Maxwell moved to amend the motion with the added stipulation that the owners not use patio heating.

"I'm not proposing that we ban them all immediately from all the existing patios, but more that when we have the opportunity, when people are coming asking for additional space, that we start to set that better example," she said.

Coun. Crompton said he'd rather see the patio heater issue raised as an independent resolution.

"I think for me I'll support the patio and then I would like to see something where we decide it on a 'go forward' basis... so that someone comes in knowing that that's not something that we're going to be considering going forward," he said.

Mayor Nancy Wilhelm-Morden agreed that it would be better to approach the issue with more consideration, "and I can't help but note that we're being a bit hypocritical when we have gas fireplaces on in Olympic Plaza and at the skating rink," the mayor said.

"If we're lighting gas outside but we're not letting somebody on a patio do it, it doesn't seem to be consistent, so I can't support the amendment."


Whistlerites will get their first good look at the 2017 budget at a community meeting on Tues. Feb. 28 at the Maury Young Arts Centre.

"We are looking at our project and operating budgets and the audit and finance committee and council will be reviewing all of that in early February," Wilhelm-Morden said at the Jan. 24 council meeting.

Questions or comments about the budget can be made by email (, phone (604-932-5535), or to any member of council

Whistler's 10th annual Community Life Survey will also play a role in council's budget planning.

"Over half of the phone surveys of 300 full time and 200 part time people have already been completed," Wilhelm-Morden said. "Surveys of 200 seasonal residents will begin during the first week of February at select locations throughout the community, and an online version of the survey will also be available beginning next week."

More information and past survey results can be found at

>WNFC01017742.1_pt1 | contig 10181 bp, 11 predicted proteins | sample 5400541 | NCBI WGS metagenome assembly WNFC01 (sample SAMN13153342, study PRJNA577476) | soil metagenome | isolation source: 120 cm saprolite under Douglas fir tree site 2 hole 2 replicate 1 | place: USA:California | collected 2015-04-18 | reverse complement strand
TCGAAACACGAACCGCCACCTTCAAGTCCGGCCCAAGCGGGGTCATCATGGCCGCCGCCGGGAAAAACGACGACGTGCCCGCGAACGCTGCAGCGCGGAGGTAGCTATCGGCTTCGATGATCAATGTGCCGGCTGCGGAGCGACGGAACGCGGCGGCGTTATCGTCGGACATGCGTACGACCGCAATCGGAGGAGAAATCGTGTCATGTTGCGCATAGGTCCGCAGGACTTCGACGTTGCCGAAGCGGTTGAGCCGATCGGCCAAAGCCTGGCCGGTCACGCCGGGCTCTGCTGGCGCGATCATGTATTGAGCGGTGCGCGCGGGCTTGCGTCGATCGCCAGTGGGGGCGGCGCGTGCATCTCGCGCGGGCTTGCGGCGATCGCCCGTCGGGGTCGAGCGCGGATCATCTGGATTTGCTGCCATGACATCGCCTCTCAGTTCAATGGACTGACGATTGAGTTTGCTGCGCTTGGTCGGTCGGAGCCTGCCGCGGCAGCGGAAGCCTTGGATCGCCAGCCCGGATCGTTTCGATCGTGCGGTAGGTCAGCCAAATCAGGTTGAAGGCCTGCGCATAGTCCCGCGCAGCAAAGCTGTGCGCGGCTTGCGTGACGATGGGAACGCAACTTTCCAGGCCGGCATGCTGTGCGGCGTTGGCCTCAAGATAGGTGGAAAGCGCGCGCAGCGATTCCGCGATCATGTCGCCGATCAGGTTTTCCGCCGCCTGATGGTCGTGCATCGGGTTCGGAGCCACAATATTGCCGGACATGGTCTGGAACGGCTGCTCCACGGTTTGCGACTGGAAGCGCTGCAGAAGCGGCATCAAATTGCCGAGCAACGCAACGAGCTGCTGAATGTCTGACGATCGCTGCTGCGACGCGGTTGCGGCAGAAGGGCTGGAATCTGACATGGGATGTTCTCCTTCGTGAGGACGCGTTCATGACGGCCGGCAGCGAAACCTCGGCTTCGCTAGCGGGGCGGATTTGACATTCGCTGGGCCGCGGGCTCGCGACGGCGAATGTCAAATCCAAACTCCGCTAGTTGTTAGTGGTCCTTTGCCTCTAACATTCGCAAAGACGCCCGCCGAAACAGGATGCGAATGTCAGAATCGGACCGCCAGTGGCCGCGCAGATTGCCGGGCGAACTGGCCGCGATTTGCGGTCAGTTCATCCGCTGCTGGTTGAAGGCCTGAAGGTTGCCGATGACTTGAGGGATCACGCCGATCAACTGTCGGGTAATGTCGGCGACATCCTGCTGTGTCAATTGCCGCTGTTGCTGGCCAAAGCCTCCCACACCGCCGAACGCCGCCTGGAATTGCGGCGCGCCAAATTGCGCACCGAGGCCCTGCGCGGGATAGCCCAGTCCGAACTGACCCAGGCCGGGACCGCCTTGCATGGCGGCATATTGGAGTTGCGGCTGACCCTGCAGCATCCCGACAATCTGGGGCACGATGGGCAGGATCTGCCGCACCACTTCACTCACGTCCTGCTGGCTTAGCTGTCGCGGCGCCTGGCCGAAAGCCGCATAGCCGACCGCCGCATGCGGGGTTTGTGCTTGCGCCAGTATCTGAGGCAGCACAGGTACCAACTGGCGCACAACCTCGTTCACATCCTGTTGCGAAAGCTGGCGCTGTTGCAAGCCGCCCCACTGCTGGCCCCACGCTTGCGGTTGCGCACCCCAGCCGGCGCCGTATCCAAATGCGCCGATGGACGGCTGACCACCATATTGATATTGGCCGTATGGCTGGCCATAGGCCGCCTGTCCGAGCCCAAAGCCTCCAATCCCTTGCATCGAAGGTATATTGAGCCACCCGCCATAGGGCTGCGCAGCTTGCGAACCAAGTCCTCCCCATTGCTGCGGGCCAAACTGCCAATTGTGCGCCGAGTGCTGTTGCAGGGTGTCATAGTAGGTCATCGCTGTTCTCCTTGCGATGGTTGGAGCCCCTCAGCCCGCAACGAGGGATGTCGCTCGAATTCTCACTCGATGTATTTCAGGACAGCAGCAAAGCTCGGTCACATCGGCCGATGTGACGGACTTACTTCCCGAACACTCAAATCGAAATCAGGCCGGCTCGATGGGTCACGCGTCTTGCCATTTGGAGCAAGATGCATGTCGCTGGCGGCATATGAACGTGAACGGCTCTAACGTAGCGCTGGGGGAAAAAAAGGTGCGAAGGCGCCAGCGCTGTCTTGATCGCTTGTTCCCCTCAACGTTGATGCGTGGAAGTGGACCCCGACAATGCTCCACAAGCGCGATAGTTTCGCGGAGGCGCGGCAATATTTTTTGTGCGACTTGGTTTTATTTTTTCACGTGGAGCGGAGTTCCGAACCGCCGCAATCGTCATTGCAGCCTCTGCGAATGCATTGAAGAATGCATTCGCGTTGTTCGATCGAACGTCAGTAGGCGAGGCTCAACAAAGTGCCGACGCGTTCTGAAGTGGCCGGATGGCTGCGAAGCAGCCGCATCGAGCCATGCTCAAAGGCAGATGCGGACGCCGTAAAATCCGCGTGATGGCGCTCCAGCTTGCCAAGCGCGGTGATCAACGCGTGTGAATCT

"This survey is important because it does guide our decision making and allows us to help monitor trends and performance," the mayor said.

Feedback from the Jan. 20 community forum on transportation will factor into budget planning as well.

It's not too late to have your say: head to to see the forum presentation, proposed action items and fill out a survey.


Four projects related to Whistler's water infrastructure are now complete, according to an RMOW press release.

The Alpine Meadows water main replacement, Olympic Reservoir reconstruction and Alpine Reservoir level control projects, as well as improvements to the Rainbow Lake Trail to protect the 21 Mile Creek watershed, have all been wrapped up recently.

"Whistler's water is a critical local resource and the recent RMOW initiatives improve the delivery of drinking water and ensure its continued high quality," Wilhelm-Morden said in the release.

"We are looking forward to additional investments to our water system through the plans for 2017 and beyond."

In the case of the Alpine water main project, repaving work will be done this summer on municipal roads.

Property owners in Alpine can also now apply to have their utility lines placed underground at their own expense.

Costs range from $10,000 to $50,000, and owners must express interest immediately so work can be done before the paving project takes place.

More info can be found at